Monday, December 22, 2008

Layoffs Loom at California State Agencies, Not Likely at CIRM

More details about the financial condition of the California stem cell agency are emerging as sweeping layoffs and pay cuts have been ordered at other state agencies.

On Friday, Gov. Arnold Schwarzenegger said 238,000 state employees must take what amounts to a 9 percent pay cut via mandatory, unpaid furloughs. He also ordered payroll cuts that amount to 10 percent, beginning Feb. 1.

The governor asked state agencies that he cannot directly control, such as the University of California and CIRM, to take similar action.

Also on Friday, Ron Leuty of the San Francisco Business Times reported:
"The California Institute for Regenerative Medicine next month will weigh a contingency financing plan that could include bond anticipation notes and a private placement with major philanthropic backers.

"The move, which would have to be approved by the state stem cell bond committee and Treasurer Bill Lockyer, comes against the backdrop of a financial markets meltdown that has clipped access to capital for companies and government agencies alike."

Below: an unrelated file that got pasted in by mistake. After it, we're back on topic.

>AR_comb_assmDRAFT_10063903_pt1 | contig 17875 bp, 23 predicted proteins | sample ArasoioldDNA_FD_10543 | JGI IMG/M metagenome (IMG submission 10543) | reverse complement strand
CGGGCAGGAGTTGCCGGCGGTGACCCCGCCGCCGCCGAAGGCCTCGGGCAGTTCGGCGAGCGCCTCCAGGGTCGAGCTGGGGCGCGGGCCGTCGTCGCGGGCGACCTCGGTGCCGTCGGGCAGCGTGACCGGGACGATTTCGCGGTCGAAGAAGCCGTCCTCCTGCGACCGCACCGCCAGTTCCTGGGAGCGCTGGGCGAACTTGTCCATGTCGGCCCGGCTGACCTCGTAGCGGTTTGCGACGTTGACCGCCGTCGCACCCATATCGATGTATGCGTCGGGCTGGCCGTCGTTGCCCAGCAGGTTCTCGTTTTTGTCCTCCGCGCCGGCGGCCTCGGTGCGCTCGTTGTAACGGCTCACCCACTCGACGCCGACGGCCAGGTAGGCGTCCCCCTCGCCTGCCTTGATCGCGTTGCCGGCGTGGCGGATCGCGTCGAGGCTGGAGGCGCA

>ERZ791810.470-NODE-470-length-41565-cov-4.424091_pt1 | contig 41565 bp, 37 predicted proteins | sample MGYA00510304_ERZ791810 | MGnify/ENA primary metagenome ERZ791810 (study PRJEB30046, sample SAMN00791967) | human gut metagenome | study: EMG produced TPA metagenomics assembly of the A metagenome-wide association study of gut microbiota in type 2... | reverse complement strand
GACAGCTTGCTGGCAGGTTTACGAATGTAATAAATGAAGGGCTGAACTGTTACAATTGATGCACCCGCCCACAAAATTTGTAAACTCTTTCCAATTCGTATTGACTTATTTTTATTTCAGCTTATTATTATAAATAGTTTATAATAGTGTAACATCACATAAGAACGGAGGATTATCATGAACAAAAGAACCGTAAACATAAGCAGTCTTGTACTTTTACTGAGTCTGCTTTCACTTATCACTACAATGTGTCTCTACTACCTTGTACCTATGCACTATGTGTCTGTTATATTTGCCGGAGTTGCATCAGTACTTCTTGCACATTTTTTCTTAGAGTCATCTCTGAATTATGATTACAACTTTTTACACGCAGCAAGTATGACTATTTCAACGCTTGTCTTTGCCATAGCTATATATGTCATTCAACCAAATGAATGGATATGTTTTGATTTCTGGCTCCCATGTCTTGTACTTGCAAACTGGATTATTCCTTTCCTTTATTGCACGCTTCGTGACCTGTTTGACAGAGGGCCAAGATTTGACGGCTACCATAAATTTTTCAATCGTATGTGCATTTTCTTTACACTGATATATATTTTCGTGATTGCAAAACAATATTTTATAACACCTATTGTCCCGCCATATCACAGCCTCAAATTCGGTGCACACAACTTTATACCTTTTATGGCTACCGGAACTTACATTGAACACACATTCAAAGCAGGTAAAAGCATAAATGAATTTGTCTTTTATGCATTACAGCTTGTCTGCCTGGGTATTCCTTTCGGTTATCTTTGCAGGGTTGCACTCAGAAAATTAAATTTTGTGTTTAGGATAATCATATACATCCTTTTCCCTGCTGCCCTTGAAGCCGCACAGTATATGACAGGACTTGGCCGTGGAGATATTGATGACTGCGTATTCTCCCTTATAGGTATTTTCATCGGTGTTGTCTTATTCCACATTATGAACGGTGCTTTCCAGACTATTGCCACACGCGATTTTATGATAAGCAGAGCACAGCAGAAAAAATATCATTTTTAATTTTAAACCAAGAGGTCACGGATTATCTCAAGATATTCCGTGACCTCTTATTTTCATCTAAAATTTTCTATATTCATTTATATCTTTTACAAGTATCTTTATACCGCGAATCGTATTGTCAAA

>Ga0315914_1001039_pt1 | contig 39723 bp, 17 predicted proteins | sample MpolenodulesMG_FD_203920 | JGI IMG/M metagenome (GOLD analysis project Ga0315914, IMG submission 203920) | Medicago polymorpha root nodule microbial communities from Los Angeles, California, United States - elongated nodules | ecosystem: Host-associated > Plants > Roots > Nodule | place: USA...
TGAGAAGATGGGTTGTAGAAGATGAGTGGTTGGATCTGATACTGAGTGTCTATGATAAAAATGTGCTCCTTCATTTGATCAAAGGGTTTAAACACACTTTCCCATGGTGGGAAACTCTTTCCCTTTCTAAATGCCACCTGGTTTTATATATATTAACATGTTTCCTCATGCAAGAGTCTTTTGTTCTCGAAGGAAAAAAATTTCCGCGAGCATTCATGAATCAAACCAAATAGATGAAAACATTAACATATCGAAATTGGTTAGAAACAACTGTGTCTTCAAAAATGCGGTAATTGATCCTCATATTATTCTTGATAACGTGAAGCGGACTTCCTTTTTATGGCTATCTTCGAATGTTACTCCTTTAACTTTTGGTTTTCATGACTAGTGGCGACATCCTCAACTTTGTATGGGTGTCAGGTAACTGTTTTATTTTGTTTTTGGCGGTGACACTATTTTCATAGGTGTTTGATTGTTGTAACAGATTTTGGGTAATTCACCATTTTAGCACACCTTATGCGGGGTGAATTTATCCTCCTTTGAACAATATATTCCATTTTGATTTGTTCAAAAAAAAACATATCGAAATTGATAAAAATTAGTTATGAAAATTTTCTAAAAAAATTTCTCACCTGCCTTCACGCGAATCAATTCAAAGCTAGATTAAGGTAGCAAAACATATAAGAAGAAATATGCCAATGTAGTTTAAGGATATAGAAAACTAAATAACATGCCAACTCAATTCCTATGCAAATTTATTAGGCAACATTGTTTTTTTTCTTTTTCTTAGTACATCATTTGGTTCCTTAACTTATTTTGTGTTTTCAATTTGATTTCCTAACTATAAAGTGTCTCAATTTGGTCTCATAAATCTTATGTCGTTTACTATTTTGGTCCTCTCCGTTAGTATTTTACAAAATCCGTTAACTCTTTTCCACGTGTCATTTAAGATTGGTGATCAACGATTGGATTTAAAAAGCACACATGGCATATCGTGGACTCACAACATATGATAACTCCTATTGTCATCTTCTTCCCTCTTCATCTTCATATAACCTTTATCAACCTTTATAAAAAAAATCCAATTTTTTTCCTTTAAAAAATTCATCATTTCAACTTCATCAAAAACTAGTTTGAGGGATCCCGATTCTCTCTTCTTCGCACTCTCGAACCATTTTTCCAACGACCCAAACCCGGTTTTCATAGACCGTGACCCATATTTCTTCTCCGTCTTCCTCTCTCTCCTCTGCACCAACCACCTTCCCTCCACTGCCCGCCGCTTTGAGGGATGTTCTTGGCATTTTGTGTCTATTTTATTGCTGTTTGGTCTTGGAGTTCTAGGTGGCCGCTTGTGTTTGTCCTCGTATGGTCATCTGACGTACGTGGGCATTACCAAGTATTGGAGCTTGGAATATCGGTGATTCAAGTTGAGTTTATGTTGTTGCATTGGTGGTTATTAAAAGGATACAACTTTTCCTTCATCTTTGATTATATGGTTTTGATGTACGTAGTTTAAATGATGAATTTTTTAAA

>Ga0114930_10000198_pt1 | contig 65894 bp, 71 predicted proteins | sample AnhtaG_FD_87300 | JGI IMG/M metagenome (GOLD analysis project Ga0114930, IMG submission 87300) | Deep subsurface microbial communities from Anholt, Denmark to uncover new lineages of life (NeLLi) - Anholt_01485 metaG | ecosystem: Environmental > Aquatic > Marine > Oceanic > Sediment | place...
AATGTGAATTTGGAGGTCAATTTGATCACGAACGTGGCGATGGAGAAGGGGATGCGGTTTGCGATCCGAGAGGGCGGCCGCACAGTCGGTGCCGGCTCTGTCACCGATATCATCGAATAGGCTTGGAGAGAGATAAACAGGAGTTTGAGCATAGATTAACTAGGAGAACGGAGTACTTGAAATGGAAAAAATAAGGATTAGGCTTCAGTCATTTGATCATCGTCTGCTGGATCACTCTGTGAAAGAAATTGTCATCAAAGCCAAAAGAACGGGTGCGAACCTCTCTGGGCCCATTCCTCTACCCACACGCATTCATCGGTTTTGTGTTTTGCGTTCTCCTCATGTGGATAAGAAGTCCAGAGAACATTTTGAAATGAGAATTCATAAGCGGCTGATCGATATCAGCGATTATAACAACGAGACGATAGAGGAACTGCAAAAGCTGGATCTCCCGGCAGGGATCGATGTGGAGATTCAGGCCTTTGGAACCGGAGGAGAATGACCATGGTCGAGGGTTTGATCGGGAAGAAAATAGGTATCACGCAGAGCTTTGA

Leuty continued:
"CIRM has $168.9 million on hand, said spokesman Don Gibbons, and has enough to fund office operations until July 2010."
That statement is somewhat at variance with figures provided by California stem cell Chairman Robert Klein. He told the California Stem Cell Report earlier this month at the meeting of the CIRM board of directors at UC Irvine that $160 million was available between now and the end of June.

We are querying CIRM concerning the discrepancy and the governor's payroll cuts.

However, CIRM has been chronically understaffed since its inception and actually needs to hire more employees to bring it up to its legal cap of 50, which is tiny compared to the magnitude of running a program that has now awarded more than $600 million in building and research grants. The agency has already indicated it wants to add the much-needed employees, and, in our view, is not likely to roll back staffing levels

Leuty also had an interesting financial tidbit concerning Klein, who says that he has spent personally $6.5 million on behalf of Prop. 71 and CIRM.

Leuty wrote:
"Klein, who operates a financial advisory firm in Palo Alto, said he spent $5.5 million shepherding Proposition 71 through approval and has swallowed $1 million in CIRM-related costs since then while working 40-hour-plus workweeks as chairman."

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